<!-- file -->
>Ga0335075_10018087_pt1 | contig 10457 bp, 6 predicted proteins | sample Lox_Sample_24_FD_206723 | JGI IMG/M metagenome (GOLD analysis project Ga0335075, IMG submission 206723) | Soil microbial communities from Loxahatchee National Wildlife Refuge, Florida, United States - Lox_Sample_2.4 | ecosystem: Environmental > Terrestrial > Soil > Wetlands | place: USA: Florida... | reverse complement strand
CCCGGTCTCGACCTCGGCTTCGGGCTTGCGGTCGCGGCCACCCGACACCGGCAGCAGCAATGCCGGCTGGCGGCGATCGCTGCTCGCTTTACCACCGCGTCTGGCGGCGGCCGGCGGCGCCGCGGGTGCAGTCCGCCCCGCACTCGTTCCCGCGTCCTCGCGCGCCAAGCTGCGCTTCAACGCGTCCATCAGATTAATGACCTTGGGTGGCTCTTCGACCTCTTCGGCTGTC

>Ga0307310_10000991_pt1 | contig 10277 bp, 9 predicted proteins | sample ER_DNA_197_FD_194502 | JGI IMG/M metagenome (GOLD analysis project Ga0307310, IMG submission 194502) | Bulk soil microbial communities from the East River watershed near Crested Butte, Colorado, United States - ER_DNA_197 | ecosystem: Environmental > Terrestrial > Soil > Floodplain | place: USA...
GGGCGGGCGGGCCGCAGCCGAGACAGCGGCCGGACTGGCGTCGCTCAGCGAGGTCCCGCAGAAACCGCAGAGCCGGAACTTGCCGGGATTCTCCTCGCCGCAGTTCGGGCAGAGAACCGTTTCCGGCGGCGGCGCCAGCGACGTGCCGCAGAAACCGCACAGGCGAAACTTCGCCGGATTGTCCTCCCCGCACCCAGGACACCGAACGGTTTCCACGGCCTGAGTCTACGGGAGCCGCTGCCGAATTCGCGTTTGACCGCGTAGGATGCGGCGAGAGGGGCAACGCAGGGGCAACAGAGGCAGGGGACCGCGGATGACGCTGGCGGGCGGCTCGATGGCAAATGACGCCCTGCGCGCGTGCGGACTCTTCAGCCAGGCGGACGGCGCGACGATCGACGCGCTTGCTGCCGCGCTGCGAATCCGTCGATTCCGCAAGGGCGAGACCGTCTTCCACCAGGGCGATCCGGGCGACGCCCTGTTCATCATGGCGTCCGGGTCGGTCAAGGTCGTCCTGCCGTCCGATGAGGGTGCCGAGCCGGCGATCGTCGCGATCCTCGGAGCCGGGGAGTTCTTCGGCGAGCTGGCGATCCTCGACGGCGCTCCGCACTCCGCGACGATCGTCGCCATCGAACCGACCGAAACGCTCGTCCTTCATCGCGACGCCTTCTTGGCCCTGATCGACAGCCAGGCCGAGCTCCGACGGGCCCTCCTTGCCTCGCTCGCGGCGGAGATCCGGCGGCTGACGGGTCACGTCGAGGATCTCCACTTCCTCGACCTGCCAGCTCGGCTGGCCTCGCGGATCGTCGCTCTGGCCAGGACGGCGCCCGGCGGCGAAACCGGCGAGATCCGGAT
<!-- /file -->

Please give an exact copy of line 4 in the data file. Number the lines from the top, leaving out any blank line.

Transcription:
GGGCGGGCGGGCCGCAGCCGAGACAGCGGCCGGACTGGCGTCGCTCAGCGAGGTCCCGCAGAAACCGCAGAGCCGGAACTTGCCGGGATTCTCCTCGCCGCAGTTCGGGCAGAGAACCGTTTCCGGCGGCGGCGCCAGCGACGTGCCGCAGAAACCGCACAGGCGAAACTTCGCCGGATTGTCCTCCCCGCACCCAGGACACCGAACGGTTTCCACGGCCTGAGTCTACGGGAGCCGCTGCCGAATTCGCGTTTGACCGCGTAGGATGCGGCGAGAGGGGCAACGCAGGGGCAACAGAGGCAGGGGACCGCGGATGACGCTGGCGGGCGGCTCGATGGCAAATGACGCCCTGCGCGCGTGCGGACTCTTCAGCCAGGCGGACGGCGCGACGATCGACGCGCTTGCTGCCGCGCTGCGAATCCGTCGATTCCGCAAGGGCGAGACCGTCTTCCACCAGGGCGATCCGGGCGACGCCCTGTTCATCATGGCGTCCGGGTCGGTCAAGGTCGTCCTGCCGTCCGATGAGGGTGCCGAGCCGGCGATCGTCGCGATCCTCGGAGCCGGGGAGTTCTTCGGCGAGCTGGCGATCCTCGACGGCGCTCCGCACTCCGCGACGATCGTCGCCATCGAACCGACCGAAACGCTCGTCCTTCATCGCGACGCCTTCTTGGCCCTGATCGACAGCCAGGCCGAGCTCCGACGGGCCCTCCTTGCCTCGCTCGCGGCGGAGATCCGGCGGCTGACGGGTCACGTCGAGGATCTCCACTTCCTCGACCTGCCAGCTCGGCTGGCCTCGCGGATCGTCGCTCTGGCCAGGACGGCGCCCGGCGGCGAAACCGGCGAGATCCGGAT